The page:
Baseline characteristics of the HAARLEM study : 100 male amateur athletes using anabolic androgenic steroids / D.L. Smit, O. de Hon, B.J. Venhuis, M. den Heijer, W. de Ronde. - (Scandinavian Journal of Medicine & Science in Sports (2019) 30 October); p. 1-30).
- PMID: 31663164.
- DOI: 10.1111/sms.13592
The use of anabolic androgenic steroids (AAS) is common among visitors of fitness centers. Knowledge about health risks of AAS use is limited due to lack of clinical studies.
One hundred men, at least 18 years old, intending to start a cycle of AAS were recruited. Baseline demographical data and reasons for AAS use were recorded. Subjects provided samples of AAS for analysis with UPLC-QTOF-MS/MS.
One hundred and eleven men were seen for a baseline visit. Nineteen percent had competed in bodybuilding competitions. Recent illicit drug use was reported by 56%. Seventy-seven percent of participants had used AAS in the past and 97% of them had experienced side effects. After exclusion, 100 men comprised the cohort for follow-up. The AAS cycle performed had a median duration of 13 weeks (range 2-52) and the average dose of AAS equivalents was 901 mg per week (range 250-3.382). Subjects used other performance and image enhancing drugs (PIEDs) such as growth hormone (21%). In total 272 AAS samples were analyzed and 47% contained the AAS indicated on the label. The principal reason for AAS use was gain of muscle mass (44%). Forty-eight percent self-reported to being addicted to AAS.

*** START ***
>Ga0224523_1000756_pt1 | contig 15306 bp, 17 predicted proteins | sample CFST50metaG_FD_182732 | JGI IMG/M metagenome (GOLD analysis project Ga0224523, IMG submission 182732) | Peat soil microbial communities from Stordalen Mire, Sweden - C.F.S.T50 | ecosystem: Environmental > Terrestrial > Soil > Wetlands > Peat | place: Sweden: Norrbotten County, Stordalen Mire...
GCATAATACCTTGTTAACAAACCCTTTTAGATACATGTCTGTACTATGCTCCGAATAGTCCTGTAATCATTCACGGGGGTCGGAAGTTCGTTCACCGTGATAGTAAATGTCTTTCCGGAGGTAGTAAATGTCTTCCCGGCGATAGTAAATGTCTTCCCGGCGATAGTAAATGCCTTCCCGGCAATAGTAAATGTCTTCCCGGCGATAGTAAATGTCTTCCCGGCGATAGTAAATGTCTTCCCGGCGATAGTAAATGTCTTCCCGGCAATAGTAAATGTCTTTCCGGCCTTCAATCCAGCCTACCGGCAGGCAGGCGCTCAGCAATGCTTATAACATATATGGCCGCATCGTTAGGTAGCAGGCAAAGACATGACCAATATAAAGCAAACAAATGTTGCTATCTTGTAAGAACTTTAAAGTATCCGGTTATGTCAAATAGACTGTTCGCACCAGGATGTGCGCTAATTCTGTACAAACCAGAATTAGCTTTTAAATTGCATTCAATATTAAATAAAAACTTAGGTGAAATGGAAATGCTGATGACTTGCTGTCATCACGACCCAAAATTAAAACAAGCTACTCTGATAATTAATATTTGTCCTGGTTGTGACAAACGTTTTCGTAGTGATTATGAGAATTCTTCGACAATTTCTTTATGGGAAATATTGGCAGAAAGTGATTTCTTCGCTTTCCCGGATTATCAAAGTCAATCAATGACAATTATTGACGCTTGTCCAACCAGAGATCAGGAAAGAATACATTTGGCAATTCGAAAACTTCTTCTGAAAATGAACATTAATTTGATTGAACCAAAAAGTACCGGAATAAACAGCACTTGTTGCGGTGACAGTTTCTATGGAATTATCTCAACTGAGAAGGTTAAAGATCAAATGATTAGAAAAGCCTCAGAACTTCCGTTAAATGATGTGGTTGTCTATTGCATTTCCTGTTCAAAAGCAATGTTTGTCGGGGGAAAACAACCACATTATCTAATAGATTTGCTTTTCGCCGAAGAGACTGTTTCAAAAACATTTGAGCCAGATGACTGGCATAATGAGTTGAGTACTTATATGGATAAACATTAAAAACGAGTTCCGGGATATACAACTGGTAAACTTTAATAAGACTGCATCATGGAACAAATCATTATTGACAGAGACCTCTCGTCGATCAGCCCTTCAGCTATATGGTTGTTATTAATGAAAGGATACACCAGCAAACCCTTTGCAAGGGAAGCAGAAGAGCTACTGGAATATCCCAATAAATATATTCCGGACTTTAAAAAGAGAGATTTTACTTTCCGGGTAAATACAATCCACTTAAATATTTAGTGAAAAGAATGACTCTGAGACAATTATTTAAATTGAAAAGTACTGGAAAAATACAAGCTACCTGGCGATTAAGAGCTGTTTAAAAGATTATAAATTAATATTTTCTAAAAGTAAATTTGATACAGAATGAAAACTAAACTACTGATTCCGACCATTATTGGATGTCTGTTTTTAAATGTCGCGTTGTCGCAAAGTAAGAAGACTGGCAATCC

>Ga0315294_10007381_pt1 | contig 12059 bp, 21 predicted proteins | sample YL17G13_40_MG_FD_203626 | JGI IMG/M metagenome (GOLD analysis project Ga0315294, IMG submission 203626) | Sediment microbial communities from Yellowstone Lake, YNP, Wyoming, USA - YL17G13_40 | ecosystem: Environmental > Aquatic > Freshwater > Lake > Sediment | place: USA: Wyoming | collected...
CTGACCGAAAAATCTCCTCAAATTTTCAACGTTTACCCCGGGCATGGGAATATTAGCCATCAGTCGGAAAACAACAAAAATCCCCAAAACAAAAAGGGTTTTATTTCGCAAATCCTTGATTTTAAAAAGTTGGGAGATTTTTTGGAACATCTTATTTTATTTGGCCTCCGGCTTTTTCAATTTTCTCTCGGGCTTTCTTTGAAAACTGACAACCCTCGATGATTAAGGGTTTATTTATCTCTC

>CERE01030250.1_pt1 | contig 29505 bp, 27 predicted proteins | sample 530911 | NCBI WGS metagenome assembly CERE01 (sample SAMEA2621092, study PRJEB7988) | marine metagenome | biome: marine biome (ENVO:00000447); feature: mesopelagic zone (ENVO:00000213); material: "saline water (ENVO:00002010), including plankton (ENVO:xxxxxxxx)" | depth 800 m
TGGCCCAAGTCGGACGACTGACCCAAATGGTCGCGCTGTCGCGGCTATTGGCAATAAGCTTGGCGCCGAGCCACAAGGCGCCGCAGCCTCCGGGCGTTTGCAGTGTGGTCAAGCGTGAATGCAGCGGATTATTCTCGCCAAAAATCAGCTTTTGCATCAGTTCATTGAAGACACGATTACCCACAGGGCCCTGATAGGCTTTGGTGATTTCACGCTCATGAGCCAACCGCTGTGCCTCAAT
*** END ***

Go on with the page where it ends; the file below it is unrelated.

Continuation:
The HAARLEM-study cohort shows that strength athletes use AAS in a wide variety of cycles and often also use illicit drugs and other potentially harmful PIEDs. The quality of the AAS used is strikingly low. Follow-up of the cohort will provide novel data regarding health risks of AAS use.